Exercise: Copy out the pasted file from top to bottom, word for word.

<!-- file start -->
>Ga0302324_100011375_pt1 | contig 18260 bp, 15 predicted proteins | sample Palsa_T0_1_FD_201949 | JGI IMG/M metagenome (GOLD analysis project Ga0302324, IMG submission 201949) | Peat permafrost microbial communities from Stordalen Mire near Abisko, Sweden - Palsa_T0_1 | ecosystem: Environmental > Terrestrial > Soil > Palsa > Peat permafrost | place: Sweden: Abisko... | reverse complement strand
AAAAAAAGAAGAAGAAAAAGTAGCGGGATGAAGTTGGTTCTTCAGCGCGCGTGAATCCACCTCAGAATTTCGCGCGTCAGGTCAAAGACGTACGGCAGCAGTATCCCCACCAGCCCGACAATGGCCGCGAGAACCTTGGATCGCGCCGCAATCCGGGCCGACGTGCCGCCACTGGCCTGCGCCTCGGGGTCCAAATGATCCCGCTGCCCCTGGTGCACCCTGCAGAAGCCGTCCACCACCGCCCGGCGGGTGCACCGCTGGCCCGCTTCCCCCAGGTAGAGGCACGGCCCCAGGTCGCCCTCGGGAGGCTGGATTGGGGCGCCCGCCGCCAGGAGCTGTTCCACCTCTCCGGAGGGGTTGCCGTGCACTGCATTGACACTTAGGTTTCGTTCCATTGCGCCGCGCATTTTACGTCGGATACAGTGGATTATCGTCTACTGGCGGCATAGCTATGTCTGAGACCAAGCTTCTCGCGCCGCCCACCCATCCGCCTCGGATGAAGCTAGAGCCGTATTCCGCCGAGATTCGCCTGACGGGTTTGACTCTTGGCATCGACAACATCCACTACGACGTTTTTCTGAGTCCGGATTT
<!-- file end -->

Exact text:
>Ga0302324_100011375_pt1 | contig 18260 bp, 15 predicted proteins | sample Palsa_T0_1_FD_201949 | JGI IMG/M metagenome (GOLD analysis project Ga0302324, IMG submission 201949) | Peat permafrost microbial communities from Stordalen Mire near Abisko, Sweden - Palsa_T0_1 | ecosystem: Environmental > Terrestrial > Soil > Palsa > Peat permafrost | place: Sweden: Abisko... | reverse complement strand
AAAAAAAGAAGAAGAAAAAGTAGCGGGATGAAGTTGGTTCTTCAGCGCGCGTGAATCCACCTCAGAATTTCGCGCGTCAGGTCAAAGACGTACGGCAGCAGTATCCCCACCAGCCCGACAATGGCCGCGAGAACCTTGGATCGCGCCGCAATCCGGGCCGACGTGCCGCCACTGGCCTGCGCCTCGGGGTCCAAATGATCCCGCTGCCCCTGGTGCACCCTGCAGAAGCCGTCCACCACCGCCCGGCGGGTGCACCGCTGGCCCGCTTCCCCCAGGTAGAGGCACGGCCCCAGGTCGCCCTCGGGAGGCTGGATTGGGGCGCCCGCCGCCAGGAGCTGTTCCACCTCTCCGGAGGGGTTGCCGTGCACTGCATTGACACTTAGGTTTCGTTCCATTGCGCCGCGCATTTTACGTCGGATACAGTGGATTATCGTCTACTGGCGGCATAGCTATGTCTGAGACCAAGCTTCTCGCGCCGCCCACCCATCCGCCTCGGATGAAGCTAGAGCCGTATTCCGCCGAGATTCGCCTGACGGGTTTGACTCTTGGCATCGACAACATCCACTACGACGTTTTTCTGAGTCCGGATTT